Democrats in Congress quickly scheduled hearings to consider repeal of the law.[17] On December 3, the Joint Chiefs of Staff appeared before the Senate Armed Services Committee to testify about repeal.[18] While the Vice Chairman of the Joint Chiefs of Staff, Chief of Naval Operations, and Commandant of the Coast Guard said repeal would cause minimal disruption, heads of the Army, Air Force, and Marines opposed repeal because it would cause additional stress on combat focused forces during war.[18]

On December 9, 2010, another filibuster prevented debate on the Defense Authorization Act during the lame duck session of Congress.[19]

On December 9, 2010, in reaction to the failure to open discussion on the Defense Authorization Act, Senators Joe Lieberman and Susan Collins introduced a bill that included the policy-related portions of the Defense Authorization Act that they considered more likely to pass as a stand-alone bill. The Washington Post compared it to a Hail Mary pass.[20][21] The stand-alone bill was sponsored by Patrick Murphy and passed the House on a vote of 250 to 175 on December 15, 2010.[22][23]

Obama signs the Don't Ask, Don't Tell Repeal Act of 2010

On December 18, 2010, the Senate voted to end debate on its version of the bill by a cloture vote of 63–33.[24] Prior to the vote, Sen. Lieberman gave the final argument in favor of repealing DADT and Sen. McCain argued against repeal. The final Senate vote was held later that same day, with the measure passing by a vote of 65–31.[25]

U.S. Secretary of Defense Robert Gates released a statement following the vote indicating that the planning for implementation of a policy repeal would begin right away, led by Under Secretary of Defense for Personnel and Readiness Clifford L. Stanley, and would continue until Gates certified that conditions were met for orderly repeal of the policy.[26] President Barack Obama signed the bill into law on December 22, 2010.[1][2]

Senate roll call[edit]

House vote by congressional district.
  Democratic yea
  Democratic nay
  Republican yea
  Republican nay
  Absent or no representative seated
Senate vote by state.
  Both yes
  One yes, one didn't vote
  One yes, one no
  One no, one didn't vote
  Both no
State Senator Party Vote on
Cloture[27]
Vote on
Repeal[28]
Hawaii Akaka, DanielDaniel Akaka Democratic Green tickY Aye Green tickY Aye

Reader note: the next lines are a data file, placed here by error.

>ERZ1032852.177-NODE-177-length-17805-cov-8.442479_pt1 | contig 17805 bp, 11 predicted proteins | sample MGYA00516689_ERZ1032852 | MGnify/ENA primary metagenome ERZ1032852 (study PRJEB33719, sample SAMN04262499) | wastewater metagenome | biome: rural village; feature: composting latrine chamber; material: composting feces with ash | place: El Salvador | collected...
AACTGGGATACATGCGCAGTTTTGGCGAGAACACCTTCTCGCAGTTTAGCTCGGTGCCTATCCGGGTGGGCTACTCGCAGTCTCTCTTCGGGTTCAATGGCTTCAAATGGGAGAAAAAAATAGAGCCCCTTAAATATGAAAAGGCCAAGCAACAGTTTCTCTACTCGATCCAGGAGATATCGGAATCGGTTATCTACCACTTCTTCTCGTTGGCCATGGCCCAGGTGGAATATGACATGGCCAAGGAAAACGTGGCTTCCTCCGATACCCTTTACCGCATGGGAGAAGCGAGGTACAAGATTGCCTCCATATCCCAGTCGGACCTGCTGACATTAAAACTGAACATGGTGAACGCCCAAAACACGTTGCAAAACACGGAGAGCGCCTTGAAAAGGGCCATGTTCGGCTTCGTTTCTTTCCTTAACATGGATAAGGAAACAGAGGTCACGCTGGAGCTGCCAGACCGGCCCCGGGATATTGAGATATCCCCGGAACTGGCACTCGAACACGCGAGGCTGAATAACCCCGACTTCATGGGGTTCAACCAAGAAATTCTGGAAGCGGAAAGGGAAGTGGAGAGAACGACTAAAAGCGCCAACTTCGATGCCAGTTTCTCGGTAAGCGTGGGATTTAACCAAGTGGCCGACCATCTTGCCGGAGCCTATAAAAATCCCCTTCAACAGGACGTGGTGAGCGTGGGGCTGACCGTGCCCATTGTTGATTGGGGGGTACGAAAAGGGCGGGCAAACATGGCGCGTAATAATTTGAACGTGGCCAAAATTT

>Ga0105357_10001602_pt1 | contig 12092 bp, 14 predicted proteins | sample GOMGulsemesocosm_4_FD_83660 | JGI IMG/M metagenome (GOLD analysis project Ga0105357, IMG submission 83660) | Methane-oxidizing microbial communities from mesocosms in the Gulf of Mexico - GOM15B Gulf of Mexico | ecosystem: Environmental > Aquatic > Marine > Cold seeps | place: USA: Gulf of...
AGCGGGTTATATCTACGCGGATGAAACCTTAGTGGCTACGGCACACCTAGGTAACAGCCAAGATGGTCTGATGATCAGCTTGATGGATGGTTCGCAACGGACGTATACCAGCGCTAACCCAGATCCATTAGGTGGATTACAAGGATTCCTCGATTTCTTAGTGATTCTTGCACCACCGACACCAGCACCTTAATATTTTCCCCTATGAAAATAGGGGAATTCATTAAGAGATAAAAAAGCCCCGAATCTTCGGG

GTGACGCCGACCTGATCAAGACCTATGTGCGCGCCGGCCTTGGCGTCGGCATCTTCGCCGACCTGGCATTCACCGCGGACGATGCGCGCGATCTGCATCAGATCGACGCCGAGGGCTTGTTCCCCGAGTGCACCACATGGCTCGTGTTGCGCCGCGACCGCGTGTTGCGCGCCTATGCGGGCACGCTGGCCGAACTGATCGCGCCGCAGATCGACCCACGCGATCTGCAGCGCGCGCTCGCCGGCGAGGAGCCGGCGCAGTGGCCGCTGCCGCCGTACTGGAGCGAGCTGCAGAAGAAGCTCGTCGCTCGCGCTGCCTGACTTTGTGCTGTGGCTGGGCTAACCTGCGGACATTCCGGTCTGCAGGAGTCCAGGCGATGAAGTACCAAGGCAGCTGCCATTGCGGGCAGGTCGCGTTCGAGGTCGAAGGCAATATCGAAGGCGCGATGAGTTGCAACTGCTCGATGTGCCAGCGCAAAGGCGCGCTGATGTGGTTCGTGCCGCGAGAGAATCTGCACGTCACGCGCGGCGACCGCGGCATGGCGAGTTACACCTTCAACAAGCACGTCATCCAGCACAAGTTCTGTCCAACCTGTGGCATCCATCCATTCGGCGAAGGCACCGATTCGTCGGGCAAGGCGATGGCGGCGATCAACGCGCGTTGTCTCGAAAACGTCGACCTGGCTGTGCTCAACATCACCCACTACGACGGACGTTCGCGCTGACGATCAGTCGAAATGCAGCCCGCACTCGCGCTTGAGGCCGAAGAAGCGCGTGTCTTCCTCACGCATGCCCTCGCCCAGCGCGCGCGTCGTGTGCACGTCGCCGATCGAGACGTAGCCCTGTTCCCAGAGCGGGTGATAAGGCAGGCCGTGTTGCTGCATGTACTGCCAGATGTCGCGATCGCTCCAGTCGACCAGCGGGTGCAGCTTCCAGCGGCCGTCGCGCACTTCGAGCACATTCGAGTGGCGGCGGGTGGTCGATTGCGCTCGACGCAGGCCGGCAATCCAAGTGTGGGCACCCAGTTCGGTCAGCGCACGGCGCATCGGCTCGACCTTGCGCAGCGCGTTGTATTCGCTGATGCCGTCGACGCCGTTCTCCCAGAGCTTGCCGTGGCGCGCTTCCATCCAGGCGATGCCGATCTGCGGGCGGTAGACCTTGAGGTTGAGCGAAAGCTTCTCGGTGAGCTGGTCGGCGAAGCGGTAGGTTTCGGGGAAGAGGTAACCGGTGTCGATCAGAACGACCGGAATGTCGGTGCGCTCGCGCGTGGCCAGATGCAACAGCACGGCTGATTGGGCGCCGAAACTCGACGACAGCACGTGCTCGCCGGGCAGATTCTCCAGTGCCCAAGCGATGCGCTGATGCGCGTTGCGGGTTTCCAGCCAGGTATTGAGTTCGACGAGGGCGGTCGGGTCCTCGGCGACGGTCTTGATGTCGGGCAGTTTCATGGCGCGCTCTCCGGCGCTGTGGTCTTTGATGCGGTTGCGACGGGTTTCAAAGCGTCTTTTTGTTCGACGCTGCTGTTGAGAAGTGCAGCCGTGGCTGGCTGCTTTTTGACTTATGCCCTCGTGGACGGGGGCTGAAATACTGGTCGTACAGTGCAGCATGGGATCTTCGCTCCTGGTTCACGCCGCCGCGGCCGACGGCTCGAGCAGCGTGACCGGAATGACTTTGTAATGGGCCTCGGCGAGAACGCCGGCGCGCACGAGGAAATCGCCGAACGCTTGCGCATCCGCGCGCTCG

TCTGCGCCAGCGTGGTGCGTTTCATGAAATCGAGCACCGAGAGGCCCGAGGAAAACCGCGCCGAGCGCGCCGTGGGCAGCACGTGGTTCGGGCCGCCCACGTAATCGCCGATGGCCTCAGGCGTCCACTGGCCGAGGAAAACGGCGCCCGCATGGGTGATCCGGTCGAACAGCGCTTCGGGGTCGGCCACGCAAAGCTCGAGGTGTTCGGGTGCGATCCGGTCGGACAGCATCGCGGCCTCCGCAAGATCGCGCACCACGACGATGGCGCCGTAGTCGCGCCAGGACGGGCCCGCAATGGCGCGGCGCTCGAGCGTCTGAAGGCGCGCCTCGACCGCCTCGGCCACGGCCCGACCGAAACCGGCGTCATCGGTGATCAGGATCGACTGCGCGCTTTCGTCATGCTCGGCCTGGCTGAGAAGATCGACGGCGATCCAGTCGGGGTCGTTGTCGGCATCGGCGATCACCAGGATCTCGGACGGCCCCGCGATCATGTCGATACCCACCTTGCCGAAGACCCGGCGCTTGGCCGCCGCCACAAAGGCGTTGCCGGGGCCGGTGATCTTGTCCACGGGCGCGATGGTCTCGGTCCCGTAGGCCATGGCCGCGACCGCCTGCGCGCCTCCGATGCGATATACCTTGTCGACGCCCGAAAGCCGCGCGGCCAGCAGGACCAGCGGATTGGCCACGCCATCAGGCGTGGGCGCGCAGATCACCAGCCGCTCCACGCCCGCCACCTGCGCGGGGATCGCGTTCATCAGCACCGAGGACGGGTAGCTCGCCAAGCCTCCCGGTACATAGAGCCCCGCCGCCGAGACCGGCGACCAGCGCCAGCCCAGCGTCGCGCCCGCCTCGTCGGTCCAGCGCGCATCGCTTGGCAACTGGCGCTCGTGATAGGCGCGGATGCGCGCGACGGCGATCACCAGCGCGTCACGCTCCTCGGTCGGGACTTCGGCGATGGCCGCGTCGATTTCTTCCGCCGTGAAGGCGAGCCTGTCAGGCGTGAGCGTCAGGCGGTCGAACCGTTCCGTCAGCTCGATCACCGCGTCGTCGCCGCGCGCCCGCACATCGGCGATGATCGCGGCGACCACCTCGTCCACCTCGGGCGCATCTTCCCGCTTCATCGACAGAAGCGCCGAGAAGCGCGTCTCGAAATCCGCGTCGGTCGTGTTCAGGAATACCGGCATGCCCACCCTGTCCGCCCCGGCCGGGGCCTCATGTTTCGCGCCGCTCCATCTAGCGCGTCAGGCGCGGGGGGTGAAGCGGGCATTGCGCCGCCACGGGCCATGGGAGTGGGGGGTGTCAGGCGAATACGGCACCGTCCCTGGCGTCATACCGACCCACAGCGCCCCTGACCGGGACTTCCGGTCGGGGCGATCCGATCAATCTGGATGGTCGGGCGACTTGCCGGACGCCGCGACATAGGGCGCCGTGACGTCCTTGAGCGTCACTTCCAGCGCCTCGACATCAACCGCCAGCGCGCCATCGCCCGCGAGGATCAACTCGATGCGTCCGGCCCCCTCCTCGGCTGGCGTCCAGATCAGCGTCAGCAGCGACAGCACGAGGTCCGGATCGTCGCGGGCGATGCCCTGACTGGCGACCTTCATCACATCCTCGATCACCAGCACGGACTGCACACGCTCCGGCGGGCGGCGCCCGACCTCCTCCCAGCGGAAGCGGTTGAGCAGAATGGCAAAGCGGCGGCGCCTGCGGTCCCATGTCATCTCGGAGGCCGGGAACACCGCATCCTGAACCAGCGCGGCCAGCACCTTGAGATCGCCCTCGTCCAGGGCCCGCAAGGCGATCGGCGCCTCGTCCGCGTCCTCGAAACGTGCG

Tennessee Alexander, LamarLamar Alexander Republican Red XN No Red XN No
Wyoming Barrasso, JohnJohn Barrasso Republican Red XN No Red XN No
Montana Baucus, MaxMax Baucus Democratic Green tickY Aye Green tickY Aye
Indiana Bayh, EvanEvan Bayh Democratic Green tickY Aye Green tickY Aye
Alaska Begich, MarkMark Begich Democratic Green tickY Aye Green tickY Aye
Colorado Bennet, MichaelMichael Bennet Democratic Green tickY Aye Green tickY Aye
Utah Bennett, RobertRobert Bennett Republican Red XN No Red XN No
New Mexico Bingaman, JeffJeff Bingaman Democratic Green tickY Aye Green tickY Aye
Missouri Bond, KitKit Bond Republican Red XN No Red XN No
California Boxer, BarbaraBarbara Boxer Democratic Green tickY Aye Green tickY Aye
Ohio Brown, SherrodSherrod Brown Democratic Green tickY Aye Green tickY Aye
Massachusetts Brown, ScottScott Brown Republican Green tickY Aye Green tickY Aye
Kansas Brownback, SamSam Brownback Republican Red XN No Red XN No
Kentucky Bunning, JimJim Bunning Republican Did not vote Did not vote
North Carolina Burr, RichardRichard Burr Republican Red XN No Green tickY Aye
Washington Cantwell, MariaMaria Cantwell Democratic Green tickY Aye Green tickY Aye
Maryland Cardin, BenBen Cardin Democratic Green tickY Aye Green tickY Aye
Delaware Carper, TomTom Carper Democratic Green tickY Aye Green tickY Aye
Pennsylvania Casey, Jr., BobBob Casey, Jr. Democratic Green tickY Aye Green tickY Aye
Georgia Chambliss, SaxbySaxby Chambliss Republican Red XN No Red XN No
Oklahoma Coburn, TomTom Coburn Republican Red XN No Red XN No
Mississippi Cochran, ThadThad Cochran Republican Red XN No Red XN No
Maine Collins, SusanSusan Collins Republican Green tickY Aye Green tickY Aye
North Dakota Conrad, KentKent Conrad Democratic Green tickY Aye Green tickY Aye
Delaware Coons, ChrisChris Coons Democratic Green tickY Aye Green tickY Aye
Tennessee Corker, BobBob Corker Republican Red XN No Red XN No
Texas Cornyn, JohnJohn Cornyn Republican Red XN No Red XN No
Idaho Crapo, MikeMike Crapo Republican Red XN No Red XN No
South Carolina DeMint, JimJim DeMint Republican Red XN No Red XN No
Connecticut Dodd, ChristopherChristopher Dodd Democratic Green tickY Aye Green tickY Aye
North Dakota Dorgan, ByronByron Dorgan Democratic Green tickY Aye Green tickY Aye
Illinois Durbin, DickDick Durbin Democratic Green tickY Aye Green tickY Aye
Nevada Ensign, JohnJohn Ensign Republican Red XN No Green tickY Aye
Wyoming Enzi, MikeMike Enzi Republican Red XN No Red XN No
Wisconsin Feingold, RussRuss Feingold Democratic Green tickY Aye Green tickY Aye
California Feinstein, DianneDianne Feinstein Democratic Green tickY Aye Green tickY Aye
Minnesota Franken, AlAl Franken Democratic Green tickY Aye Green tickY Aye
New York Gillibrand, KirstenKirsten Gillibrand Democratic Green tickY Aye Green tickY Aye